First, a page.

According to bcbsnc.com, “Durable medical equipment (DME) is any equipment that provides therapeutic benefits to a member because of certain medical conditions and/or illnesses, and that can withstand repeated use, is primarily and customarily used to serve a medical purpose, and is appropriate for use in the home.” DME items include wheelchairs, cranes, orthotics, compression sleeves, slings, crutches etc. Further, some items are termed as ‘capped rentals.’ These are items that are used only for a short period of time where rental is more appropriate than a purchase.
DME billing process:
1) Prescription: For DME billing, a prescription is required for rent or purchase along with the quantity of the DME mentioned.
2) Verification: Verify the demographics and other data with the patient before filing for claims.
3) Credentials: In case of billing by a DME supplier, they must meet the credentialing requirement before applying for reimbursement. Apart from covered cast supplies, the billing for DME providers goes to the DME carrier and not to Medicare Part B carrier.
4) Form: Billing must be processed electronically on the CMS-1500 form.
5) Documentation: Ensure complete documentation with physician’s treatment plan along with the time frame of the DME to be used.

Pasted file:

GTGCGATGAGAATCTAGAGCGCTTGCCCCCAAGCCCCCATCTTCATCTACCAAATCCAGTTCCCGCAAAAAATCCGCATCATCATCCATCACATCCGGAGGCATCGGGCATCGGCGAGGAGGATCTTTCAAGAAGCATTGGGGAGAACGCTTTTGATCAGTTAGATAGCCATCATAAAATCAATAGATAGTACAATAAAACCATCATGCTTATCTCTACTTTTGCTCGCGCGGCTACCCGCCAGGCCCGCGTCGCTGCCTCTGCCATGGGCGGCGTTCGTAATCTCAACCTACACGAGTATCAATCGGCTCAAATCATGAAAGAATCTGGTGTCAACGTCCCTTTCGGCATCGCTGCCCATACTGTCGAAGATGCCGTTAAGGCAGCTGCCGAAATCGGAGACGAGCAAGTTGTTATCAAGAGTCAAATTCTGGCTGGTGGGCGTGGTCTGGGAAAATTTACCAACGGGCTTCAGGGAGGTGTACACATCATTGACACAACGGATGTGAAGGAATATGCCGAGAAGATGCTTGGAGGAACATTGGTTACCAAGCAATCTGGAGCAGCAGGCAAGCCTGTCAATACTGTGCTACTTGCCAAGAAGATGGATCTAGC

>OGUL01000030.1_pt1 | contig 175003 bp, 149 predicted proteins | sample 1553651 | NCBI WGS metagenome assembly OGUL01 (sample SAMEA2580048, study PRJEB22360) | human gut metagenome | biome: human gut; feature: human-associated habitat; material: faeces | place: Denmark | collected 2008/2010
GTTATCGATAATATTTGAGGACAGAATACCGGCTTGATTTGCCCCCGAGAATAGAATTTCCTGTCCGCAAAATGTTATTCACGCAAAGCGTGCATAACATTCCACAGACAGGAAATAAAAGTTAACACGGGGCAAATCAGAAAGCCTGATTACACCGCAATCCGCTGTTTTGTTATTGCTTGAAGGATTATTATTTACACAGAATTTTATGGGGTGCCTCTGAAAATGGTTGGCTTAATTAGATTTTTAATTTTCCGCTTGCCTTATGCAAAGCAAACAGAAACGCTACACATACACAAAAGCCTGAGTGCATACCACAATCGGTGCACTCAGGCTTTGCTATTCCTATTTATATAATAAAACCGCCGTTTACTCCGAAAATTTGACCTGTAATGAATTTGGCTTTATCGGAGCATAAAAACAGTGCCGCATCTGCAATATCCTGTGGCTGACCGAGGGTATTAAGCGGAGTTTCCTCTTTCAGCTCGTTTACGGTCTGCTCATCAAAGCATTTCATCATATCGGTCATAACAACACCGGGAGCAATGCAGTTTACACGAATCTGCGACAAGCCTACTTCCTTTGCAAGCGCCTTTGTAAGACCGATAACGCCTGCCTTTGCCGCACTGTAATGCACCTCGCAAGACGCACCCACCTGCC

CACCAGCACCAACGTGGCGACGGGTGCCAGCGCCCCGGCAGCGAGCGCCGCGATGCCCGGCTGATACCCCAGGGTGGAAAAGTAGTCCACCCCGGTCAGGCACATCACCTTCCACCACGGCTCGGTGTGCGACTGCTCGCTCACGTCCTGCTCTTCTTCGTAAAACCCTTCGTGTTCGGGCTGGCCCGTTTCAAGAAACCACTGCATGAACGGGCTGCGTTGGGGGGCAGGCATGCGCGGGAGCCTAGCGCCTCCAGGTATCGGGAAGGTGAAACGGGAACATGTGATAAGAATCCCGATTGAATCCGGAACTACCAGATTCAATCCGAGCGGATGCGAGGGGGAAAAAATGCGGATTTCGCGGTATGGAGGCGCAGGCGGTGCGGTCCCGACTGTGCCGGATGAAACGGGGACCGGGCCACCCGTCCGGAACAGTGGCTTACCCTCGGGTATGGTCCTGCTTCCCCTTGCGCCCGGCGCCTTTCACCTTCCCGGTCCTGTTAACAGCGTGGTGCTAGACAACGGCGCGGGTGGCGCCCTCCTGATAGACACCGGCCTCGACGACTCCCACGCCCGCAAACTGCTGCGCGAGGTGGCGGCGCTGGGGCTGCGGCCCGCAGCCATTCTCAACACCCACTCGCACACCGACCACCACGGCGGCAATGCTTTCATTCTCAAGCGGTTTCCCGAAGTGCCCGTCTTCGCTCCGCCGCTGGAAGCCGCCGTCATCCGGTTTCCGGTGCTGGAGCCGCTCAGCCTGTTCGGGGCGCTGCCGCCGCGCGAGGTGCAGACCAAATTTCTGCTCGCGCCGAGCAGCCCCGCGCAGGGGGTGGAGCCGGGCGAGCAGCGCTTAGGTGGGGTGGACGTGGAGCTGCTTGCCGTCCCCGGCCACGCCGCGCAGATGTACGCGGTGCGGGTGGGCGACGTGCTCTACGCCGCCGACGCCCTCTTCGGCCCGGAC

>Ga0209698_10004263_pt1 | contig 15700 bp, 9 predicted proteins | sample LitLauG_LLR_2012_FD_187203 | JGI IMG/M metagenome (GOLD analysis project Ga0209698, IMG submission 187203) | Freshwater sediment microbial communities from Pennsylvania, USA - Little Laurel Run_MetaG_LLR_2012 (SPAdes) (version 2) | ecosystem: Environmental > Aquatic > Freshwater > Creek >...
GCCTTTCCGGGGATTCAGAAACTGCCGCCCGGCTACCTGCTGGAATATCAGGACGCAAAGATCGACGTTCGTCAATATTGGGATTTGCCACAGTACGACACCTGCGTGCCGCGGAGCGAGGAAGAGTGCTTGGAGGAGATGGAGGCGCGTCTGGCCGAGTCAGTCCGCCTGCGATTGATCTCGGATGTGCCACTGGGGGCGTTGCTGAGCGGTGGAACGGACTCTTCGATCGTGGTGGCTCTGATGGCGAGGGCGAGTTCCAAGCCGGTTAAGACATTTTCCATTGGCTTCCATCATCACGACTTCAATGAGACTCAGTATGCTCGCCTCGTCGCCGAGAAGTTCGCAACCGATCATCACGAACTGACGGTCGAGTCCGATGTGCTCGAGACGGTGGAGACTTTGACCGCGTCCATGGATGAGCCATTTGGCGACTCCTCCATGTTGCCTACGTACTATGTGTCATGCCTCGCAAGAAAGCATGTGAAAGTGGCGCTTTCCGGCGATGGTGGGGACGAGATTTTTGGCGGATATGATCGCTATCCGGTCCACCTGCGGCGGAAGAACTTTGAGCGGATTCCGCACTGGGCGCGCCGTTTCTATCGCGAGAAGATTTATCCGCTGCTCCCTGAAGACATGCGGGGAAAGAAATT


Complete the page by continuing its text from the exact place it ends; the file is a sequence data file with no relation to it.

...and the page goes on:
6) Codes and modifiers: Add the appropriate HCPCS codes, procedure codes, maintenance and repair modifier codes (in this order). Use E1399 or other HCPCS codes if an apt one does not exist. Also, a useful lifetime for a product is considered to be from 1-3 years. If the same HCPCS is used before this time passes, coverage can be denied (e.g. knee braces).
7) Factory Invoice: An invoice with complete description of the item, including the medical necessity form with the physician’s signature should be attached. However, this cannot go electronically with the claim form.
Note: All initial documents must be submitted in one envelope and only then processed electronically. This increases the accuracy and efficiency of the billing process.
8) Dates: Mention the date of injury (DOI) for better clarity. Also, if required, mention the DOS (Date of Service) which is the day the patient died or stopped using the DME.
9) Supporting documents: For ensuring the necessity of the product, documents such as chart notes, surgery notes, LMN/CMN, product description may be attached.
10) Coverage: This begins on the day the apparatus is delivered, setup/installed, and ready for use by the patient at the place desired (usually home) or sometimes could be a skilled nursing facility.
11) Repairs claims: If any claims for repair exist, bill it with an entire explanation of the services.
Usage of dashboards and other software reporting tools can enable easy to access data, check on the held A/R, payments and denials, and comprise a detailed analysis on the increase in revenue and merchandise profitability. To ensure higher revenues, a better procedure for the physician is to dispense the DME from their practice rather than from a DME provider.
Check if the guidelines are aptly followed by your DME staff in order to avoid errors and get fully reimbursed.